The advertisements above do not necessarily reflect the views of this blog, its authors, or host.

Human Population Bottleneck

One of the things I love about doing the SGU is that my knowledge and assumptions are constantly being challenged. Teaching is the best learning experience there is.

As a scientist (a professional only in my narrow area of expertise, and an amateur in everything else) I am constantly building my internal model of scientific knowledge. I understand that in most areas of science it is a facade at best, the distilled and simplified version that is presented for non-experts. Occasionally I look behind the facade to see the frame, wiring, plumbing, etc – just to see what’s there, but I need experts to explain it all to me.

This is both exciting and a bit frustrating, as I must be content with the knowledge that I will never have the time to dive deeply enough in most areas of science to master the details. Also, whenever I turn my attention to any specific scientific question I always find that it is hopelessly complex. I could spend days reading the literature just to answer one tiny question. I am therefore constantly being reminded of the depth of my own ignorance in any developed technical area of knowledge.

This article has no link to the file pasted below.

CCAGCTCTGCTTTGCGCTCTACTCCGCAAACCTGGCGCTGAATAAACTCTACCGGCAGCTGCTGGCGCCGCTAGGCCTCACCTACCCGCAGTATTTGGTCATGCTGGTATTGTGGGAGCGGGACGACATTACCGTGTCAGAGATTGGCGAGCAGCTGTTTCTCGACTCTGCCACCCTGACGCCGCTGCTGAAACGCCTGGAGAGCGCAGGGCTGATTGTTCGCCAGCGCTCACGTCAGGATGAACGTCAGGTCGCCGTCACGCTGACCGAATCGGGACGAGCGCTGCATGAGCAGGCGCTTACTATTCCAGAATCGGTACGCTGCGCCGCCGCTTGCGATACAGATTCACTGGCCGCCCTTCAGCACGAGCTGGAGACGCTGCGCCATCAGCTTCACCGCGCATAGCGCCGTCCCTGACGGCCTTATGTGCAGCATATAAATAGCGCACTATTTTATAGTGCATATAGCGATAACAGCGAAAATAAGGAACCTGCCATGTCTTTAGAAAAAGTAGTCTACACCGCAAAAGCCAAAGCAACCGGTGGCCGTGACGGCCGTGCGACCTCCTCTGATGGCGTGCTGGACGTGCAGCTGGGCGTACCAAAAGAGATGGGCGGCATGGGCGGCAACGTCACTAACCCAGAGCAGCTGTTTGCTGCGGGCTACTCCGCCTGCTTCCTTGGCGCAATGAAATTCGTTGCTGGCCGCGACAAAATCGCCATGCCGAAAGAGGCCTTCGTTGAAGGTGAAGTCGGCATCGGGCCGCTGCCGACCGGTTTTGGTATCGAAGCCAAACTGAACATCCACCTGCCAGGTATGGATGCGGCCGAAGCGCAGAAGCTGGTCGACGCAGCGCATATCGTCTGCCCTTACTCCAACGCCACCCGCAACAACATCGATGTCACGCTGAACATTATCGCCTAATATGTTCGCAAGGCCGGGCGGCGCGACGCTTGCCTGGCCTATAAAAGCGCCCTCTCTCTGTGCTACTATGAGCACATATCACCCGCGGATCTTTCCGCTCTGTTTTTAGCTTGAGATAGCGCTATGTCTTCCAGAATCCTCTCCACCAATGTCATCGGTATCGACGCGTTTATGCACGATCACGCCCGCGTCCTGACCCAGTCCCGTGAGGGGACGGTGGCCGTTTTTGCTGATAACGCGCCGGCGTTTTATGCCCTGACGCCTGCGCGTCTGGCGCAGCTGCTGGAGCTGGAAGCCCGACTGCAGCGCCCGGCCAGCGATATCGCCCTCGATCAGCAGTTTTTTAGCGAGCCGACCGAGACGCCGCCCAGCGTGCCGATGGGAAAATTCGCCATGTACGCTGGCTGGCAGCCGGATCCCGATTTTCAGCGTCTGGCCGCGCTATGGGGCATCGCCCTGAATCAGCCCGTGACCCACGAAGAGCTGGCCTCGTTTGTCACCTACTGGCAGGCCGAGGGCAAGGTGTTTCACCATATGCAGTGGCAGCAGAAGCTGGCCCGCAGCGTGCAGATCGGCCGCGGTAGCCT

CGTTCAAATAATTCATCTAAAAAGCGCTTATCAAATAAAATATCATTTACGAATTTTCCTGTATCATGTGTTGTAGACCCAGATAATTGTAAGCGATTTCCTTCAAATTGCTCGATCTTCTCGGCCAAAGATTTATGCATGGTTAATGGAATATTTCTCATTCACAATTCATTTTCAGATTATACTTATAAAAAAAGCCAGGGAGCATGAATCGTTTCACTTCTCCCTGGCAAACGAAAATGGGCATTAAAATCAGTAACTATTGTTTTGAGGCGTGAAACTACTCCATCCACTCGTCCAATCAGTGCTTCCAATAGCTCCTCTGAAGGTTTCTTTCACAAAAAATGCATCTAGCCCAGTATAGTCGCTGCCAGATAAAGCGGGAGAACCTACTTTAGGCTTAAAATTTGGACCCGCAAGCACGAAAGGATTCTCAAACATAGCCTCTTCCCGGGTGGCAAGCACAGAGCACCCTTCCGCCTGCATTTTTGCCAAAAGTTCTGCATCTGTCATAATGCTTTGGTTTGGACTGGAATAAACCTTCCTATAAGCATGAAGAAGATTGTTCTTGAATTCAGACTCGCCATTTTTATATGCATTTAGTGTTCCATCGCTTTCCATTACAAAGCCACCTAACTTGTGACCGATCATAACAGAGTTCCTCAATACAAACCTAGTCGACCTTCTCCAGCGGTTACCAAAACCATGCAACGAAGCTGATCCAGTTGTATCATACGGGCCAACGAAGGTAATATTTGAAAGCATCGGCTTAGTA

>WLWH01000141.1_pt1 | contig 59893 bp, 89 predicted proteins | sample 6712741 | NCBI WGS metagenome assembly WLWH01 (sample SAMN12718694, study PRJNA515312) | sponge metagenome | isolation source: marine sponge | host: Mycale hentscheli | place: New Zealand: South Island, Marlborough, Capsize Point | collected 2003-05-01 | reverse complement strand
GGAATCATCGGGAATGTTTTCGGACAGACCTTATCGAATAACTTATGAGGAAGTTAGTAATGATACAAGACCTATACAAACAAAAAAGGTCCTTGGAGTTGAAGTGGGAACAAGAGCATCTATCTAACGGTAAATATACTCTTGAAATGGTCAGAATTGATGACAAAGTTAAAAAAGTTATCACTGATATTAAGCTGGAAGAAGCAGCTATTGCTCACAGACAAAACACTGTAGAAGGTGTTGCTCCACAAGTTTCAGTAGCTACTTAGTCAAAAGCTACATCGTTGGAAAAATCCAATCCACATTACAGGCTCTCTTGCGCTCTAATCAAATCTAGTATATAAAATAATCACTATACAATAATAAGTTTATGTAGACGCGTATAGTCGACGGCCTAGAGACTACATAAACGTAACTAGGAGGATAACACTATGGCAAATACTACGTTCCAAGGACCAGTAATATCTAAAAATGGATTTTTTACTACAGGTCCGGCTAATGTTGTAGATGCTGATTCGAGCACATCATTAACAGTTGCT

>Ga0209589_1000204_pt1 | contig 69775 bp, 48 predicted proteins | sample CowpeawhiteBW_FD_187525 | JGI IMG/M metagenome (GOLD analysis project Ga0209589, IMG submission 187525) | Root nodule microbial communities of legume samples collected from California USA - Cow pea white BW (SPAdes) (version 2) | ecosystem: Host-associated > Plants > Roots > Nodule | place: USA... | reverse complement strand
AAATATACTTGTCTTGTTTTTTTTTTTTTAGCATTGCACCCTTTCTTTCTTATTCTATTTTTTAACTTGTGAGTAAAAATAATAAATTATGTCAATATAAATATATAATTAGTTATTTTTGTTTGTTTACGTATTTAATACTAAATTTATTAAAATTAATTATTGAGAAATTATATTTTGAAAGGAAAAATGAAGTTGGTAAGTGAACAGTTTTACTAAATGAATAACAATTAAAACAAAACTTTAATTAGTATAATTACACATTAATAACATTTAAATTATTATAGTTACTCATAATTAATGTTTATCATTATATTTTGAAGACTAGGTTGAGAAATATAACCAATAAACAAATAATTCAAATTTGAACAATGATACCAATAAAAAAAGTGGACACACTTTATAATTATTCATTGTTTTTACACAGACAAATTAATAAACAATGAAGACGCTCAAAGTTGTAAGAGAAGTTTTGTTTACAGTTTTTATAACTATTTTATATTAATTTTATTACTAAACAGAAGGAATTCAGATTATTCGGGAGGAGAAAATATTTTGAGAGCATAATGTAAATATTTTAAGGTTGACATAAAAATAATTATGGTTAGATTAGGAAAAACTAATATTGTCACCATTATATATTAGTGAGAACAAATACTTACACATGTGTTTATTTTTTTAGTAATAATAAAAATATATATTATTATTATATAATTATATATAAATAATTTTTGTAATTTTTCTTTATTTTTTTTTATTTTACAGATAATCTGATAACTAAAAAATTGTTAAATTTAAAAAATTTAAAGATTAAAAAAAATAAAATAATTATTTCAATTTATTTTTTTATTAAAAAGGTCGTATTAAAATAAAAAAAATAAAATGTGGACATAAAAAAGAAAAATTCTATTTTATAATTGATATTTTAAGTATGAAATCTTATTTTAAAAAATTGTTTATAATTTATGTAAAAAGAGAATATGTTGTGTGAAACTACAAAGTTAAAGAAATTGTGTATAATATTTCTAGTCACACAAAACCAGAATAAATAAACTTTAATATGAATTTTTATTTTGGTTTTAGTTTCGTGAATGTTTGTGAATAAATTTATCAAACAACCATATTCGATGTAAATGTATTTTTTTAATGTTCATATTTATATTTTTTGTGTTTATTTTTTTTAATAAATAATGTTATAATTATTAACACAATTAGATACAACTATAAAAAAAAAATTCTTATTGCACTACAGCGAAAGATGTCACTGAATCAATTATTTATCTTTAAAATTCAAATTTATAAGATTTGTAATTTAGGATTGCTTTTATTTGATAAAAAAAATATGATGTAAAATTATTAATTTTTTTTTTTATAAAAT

I am not suggesting we should throw up our hands in defeat – just recognize the state of things. Try to formulate an understanding of a scientific topic that is accurate as far as it goes, and reasonably complete, but also recognize the incredible depth of detail, uncertainty, controversy, and evidence that underlies the understanding you have. Never confuse the two (here there be cranks).

With this in mind, I recently received the following question from an SGU listener:

Hey Rogues!

I’ve been reading everything I can get my hands on about evolution since I was 13 years old. This was right around the time when a psychotic Sunday School teacher publicly (in front of the other kids) ripped my head off and crapped down the hole for asking a simple question about something I’d heard about the earth being quite a lot older than the 6000-some-odd years that was being advertised in the literature that we were being given there at the church. Sorry for the run-on sentence.